Congress Passes Short-Term Highway Patch

Congress on July 30 passed a stopgap three-month measure to finance federal highway and transportation projects. The measure is expected to keep the Highway Trust Fund solvent through December.

Congress on July 30 passed a stopgap three-month measure to finance federal highway and transportation projects. The measure is expected to keep the Highway Trust Fund solvent through December.

The short-term measure is financed primarily through enhanced enforcement of existing tax laws.

The Senate on July 30 also passed a long-term highway bill reauthorizing highway and transit programs for six years. Senate lawmakers had been pushing for a long-term transportation bill, but House leadership refused to take up the plan, departing for their August recess before the Senate approved its six-year, $350 billion bill.

The short-term extension, which President Obama has signed, provides House lawmakers more time to develop their own long-term bill. Once that occurs, the two chambers will need to work out the differences between their respective measures. This will be a difficult task, not only because of differing perspectives as to how the measure should be funded, but also in light of a crowded congressional calendar in the fall.

Included in the three-month extension enacted last week is language that would ensure that excise taxes on liquefied natural gas, compressed natural gas and propane for highway use are levied at a rate consistent with their energy output relative to diesel and gasoline. That provision, which as a practical matter will lower the taxes paid on CNG and LNG products, takes effect on Jan 1, 2016.

The Senate's long-term measure, which will serve as the starting point for negotiations on a long-term Highway Bill, largely contains the same language that the Senate Environment and Public Works Committee passed in June. This includes a provision that would amend the Interstate System Reconstruction and Rehabilitation Pilot Program (ISRRPP), which allows three states to seek tolling authority to fund maintenance on interstate highways, and contains a weight exemption for natural gas trucks.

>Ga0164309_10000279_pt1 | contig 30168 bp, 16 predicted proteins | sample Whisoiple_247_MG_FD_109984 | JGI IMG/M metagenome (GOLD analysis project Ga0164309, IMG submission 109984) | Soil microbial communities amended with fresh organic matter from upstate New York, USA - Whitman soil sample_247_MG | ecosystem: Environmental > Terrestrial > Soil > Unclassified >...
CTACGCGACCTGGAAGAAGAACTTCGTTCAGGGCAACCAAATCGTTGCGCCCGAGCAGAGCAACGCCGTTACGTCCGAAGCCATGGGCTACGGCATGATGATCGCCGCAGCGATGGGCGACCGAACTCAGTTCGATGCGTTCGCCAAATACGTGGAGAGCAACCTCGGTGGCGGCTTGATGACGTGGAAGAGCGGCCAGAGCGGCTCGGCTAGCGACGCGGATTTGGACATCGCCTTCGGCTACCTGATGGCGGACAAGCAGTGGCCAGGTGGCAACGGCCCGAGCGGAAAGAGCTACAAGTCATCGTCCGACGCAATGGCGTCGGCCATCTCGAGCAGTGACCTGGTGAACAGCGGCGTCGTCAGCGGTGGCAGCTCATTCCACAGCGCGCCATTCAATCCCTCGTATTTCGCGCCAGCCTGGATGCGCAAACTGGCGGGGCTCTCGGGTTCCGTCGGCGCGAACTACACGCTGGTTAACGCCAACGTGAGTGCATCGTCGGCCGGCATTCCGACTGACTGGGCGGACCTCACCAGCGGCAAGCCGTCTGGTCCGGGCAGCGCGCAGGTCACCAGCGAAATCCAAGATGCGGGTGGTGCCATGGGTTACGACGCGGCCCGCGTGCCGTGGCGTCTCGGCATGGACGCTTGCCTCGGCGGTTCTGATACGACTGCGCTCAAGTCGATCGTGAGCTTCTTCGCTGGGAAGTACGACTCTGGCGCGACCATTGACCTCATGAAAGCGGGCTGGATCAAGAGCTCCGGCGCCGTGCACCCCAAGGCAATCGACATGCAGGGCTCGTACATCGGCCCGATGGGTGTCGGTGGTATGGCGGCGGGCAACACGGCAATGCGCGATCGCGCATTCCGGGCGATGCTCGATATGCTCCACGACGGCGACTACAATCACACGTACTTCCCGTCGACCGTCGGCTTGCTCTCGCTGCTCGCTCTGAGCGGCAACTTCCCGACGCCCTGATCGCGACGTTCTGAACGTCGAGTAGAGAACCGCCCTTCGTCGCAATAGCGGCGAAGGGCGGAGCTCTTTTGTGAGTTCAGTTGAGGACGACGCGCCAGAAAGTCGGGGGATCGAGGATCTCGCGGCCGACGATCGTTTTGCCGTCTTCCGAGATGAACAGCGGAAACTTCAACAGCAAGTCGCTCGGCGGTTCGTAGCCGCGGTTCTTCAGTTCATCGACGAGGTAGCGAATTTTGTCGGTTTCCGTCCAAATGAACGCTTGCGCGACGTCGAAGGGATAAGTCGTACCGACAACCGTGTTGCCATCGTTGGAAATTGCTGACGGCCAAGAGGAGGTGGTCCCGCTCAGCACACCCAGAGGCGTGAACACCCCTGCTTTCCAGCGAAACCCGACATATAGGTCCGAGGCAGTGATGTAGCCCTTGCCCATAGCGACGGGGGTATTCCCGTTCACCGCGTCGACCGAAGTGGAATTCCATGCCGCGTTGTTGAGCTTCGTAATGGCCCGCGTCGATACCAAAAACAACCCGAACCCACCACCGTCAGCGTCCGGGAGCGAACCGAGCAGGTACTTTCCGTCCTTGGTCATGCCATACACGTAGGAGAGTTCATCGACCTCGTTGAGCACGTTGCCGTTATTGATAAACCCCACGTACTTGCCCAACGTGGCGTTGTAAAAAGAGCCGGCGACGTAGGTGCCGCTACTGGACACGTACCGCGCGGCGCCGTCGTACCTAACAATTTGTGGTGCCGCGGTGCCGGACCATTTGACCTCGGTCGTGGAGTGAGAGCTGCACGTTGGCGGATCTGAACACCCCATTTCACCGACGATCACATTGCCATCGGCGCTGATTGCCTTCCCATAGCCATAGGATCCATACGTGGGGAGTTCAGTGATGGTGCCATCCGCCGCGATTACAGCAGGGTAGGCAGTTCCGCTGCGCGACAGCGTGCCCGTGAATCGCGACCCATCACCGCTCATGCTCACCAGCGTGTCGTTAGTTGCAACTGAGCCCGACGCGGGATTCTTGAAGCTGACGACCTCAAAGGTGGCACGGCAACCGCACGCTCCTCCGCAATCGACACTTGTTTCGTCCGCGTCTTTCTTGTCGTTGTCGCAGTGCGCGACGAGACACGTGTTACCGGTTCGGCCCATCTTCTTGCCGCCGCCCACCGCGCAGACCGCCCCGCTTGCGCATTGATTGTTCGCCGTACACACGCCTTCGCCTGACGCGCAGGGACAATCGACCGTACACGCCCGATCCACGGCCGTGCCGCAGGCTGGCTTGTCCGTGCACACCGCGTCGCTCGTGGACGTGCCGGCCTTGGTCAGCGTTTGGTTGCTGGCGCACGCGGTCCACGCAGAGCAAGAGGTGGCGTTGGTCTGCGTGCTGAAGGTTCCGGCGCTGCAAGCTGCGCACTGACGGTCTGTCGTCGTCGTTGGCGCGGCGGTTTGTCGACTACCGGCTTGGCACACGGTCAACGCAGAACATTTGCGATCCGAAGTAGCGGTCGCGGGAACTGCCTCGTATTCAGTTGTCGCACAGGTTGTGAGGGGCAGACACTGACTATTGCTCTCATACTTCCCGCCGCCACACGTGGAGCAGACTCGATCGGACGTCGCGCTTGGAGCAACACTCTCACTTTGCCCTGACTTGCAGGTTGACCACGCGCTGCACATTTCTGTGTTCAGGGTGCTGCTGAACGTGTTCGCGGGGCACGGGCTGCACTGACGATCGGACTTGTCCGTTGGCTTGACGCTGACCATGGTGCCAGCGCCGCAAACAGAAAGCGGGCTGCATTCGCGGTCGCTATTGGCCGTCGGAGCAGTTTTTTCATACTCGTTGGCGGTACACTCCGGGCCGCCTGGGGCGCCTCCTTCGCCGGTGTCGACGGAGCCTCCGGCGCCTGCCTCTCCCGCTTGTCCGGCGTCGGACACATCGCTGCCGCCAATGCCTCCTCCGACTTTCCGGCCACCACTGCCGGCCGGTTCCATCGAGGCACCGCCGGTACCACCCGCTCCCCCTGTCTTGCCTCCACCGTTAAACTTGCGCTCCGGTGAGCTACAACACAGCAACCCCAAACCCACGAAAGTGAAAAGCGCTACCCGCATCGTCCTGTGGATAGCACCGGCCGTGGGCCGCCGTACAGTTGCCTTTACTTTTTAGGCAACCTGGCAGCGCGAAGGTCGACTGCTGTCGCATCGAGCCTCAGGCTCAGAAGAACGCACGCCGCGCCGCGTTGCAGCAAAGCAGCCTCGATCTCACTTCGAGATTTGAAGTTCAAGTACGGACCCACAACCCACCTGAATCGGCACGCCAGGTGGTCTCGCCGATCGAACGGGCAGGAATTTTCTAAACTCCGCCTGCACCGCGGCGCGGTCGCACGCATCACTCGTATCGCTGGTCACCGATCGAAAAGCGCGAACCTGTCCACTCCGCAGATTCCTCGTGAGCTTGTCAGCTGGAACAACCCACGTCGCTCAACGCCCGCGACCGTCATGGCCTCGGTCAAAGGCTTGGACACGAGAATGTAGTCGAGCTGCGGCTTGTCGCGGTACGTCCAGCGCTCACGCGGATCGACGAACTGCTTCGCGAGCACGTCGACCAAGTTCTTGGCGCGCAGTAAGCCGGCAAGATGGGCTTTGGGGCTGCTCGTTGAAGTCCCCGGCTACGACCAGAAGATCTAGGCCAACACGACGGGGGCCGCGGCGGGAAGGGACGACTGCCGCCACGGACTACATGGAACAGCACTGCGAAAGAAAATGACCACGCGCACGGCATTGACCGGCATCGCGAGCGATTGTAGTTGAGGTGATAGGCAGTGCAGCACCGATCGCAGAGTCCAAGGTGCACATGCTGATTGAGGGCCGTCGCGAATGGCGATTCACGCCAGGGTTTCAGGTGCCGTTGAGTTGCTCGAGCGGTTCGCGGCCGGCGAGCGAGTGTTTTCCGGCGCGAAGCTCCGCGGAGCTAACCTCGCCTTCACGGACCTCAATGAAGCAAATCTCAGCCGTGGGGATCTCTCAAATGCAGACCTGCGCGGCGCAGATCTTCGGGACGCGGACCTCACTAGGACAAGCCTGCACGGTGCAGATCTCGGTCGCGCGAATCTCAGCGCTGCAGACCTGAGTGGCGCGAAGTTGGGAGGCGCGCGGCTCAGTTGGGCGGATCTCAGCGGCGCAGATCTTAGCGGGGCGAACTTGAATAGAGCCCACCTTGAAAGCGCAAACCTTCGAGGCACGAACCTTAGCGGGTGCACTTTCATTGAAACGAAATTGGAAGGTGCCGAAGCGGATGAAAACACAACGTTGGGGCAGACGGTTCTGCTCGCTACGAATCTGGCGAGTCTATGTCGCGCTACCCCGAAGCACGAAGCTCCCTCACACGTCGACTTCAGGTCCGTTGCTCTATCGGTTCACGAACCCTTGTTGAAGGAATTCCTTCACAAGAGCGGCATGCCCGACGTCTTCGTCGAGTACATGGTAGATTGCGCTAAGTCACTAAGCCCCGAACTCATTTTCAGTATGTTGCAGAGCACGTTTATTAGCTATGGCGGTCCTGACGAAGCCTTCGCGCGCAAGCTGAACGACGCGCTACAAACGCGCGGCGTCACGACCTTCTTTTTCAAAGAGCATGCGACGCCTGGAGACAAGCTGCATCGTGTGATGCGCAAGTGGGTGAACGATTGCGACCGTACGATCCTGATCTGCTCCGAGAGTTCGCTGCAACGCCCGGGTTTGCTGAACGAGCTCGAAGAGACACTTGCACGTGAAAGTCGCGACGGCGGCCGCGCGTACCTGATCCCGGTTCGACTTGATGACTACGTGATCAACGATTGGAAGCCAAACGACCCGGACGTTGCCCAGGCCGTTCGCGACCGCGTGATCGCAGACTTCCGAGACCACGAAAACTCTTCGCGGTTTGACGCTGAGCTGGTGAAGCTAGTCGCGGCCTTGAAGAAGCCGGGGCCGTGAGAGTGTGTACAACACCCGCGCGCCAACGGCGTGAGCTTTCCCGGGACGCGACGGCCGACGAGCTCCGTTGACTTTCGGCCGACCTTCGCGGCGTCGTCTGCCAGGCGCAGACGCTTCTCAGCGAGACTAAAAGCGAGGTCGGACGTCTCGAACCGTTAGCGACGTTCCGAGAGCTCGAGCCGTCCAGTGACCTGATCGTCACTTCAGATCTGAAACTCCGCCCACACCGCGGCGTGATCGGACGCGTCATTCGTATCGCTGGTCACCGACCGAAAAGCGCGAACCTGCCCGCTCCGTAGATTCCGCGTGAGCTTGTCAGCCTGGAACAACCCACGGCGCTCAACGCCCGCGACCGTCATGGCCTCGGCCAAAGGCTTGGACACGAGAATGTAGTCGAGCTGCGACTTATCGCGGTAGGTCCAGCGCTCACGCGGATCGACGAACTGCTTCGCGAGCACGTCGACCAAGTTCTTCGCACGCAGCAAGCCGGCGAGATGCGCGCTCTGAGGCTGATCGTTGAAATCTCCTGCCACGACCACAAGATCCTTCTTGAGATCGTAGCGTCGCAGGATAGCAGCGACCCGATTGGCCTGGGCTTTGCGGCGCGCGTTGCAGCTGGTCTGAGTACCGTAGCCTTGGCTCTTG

The DRIVE act amends the ISRRPP to require those states awarded tolling authority under the program to relinquish their slot if they fail to implement tolls within a certain timeframe. It also would allow states to divert tolling revenue collected under the program to any federally funded infrastructure project once the tolled lanes have been maintained.

The legislation also includes a natural gas weight exemption for trucks powered by natural gas engines, which are heavier than diesel engines. The measure would provide an exemption equal to the weight of the natural gas fueling system, relative to the weight of a comparable diesel tank and fueling system.

The measure also includes substantial changes to trucking industry oversight. The measure takes several steps aimed at improving the Federal Motor Carrier Safety Administration’s Compliance, Safety, Accountability (CSA) data quality, including requiring FMCSA to conduct a comprehensive study of the CSA program as well as its data and scoring. It also would remove public scores until a corrective action plan has been published and implemented.

Additionally, the bill would allow hair testing as a method of satisfying drug testing requirements and directs FMCSA to establish a six-year pilot program to allow states to “enter into interstate compacts to allow for appropriately licensed drivers between the ages of 18 and 21 to travel in interstate commerce.”

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